In April 2016 HMRC introduced significant changes to the Construction Industry Scheme (CIS). What do your clients need to know?
Reason for change – In 2014 HMRC announced changes to the CIS with the aim of making its processes simpler. In particular, it’s hoped that the new legislation will enable more businesses to achieve gross payment status so that payments can be made to subcontractors without having to deduct 20% tax. Some of these changes happened in April 2015 but there were significant changes in April 2016 as well.
What changed in 2015? – In April 2015 the requirement to submit a nil return in months when no payments had been made was removed for contractors – although your clients can still submit a nil return if they wish to do so. In addition, where your client receives a late filing penalty, they can now appeal using HMRC’s online Penalty Appeal Service rather than having to write a letter.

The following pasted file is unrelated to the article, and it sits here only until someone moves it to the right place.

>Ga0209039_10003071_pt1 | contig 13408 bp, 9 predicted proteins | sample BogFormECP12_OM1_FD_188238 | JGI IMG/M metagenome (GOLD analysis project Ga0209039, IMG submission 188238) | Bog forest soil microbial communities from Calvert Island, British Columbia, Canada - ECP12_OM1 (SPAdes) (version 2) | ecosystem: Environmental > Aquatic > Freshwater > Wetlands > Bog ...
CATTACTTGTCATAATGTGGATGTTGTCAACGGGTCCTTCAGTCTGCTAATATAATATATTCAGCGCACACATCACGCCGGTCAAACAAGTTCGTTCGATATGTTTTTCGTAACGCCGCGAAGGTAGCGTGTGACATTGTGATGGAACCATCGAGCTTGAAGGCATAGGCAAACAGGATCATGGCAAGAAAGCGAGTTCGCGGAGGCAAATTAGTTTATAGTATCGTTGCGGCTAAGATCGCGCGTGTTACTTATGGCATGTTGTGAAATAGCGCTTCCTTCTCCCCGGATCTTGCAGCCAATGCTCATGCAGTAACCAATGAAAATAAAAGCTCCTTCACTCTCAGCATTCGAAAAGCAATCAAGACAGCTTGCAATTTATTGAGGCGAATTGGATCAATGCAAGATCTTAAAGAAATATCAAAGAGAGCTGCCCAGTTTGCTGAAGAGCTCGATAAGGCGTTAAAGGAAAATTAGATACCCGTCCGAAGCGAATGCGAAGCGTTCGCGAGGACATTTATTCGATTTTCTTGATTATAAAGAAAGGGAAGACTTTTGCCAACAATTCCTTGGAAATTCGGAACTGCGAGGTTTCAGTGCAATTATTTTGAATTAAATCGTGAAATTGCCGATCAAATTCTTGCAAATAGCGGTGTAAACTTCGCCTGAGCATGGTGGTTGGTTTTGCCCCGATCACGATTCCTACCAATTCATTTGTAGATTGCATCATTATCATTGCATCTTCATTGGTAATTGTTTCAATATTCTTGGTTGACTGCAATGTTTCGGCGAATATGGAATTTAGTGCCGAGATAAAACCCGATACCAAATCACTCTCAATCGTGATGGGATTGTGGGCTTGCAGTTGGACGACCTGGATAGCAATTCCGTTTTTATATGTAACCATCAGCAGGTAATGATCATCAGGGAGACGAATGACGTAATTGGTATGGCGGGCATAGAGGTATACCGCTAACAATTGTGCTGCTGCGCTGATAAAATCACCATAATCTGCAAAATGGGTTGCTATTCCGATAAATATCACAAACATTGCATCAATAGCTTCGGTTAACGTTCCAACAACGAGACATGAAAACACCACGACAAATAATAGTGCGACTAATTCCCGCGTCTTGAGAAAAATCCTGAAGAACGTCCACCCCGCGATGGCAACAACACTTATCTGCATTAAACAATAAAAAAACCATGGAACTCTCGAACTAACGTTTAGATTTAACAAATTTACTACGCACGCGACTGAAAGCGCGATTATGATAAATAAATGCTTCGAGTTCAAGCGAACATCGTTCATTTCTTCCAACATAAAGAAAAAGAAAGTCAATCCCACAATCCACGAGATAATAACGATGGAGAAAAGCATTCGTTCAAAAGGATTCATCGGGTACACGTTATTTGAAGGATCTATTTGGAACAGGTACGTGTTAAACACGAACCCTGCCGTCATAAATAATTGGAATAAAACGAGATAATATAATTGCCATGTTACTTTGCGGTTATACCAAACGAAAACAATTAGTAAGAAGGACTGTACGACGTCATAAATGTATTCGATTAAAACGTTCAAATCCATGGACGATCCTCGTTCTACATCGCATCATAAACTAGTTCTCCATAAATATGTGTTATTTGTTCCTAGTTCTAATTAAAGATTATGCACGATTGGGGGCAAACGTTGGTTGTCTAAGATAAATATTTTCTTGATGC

April 2016 changes – From this month, the most significant change to the CIS is that contractors need to send their monthly returns online to HMRC as it will no longer accept paper returns (unless your client is unable to access the online service or objects to online filing on religious grounds). Amendments and corrections to monthly CIS returns also have to now be made online.
Gross payment status test relaxed – Another big change is that it should now be easier for contractor clients to apply for and retain gross payment status. Now for the twelve months preceding the review by HMRC, a contractor only has to:
- submit all the monthly CIS returns due
- pay the PAYE, NI and CIS due to HMRC; and
- file the self-assessment tax return for the business (income or corporation tax).
The main change here is that the self-assessment obligations of the company’s directors will no longer be taken into account when assessing whether a company is eligible for gross payment status.
Minimum turnover – The minimum turnover threshold for gross payment status remains at £30,000 per principal (sole trader, partner or director) unless there are many directors, where the limit for determining gross payment status has been reduced from £200,000 to £100,000.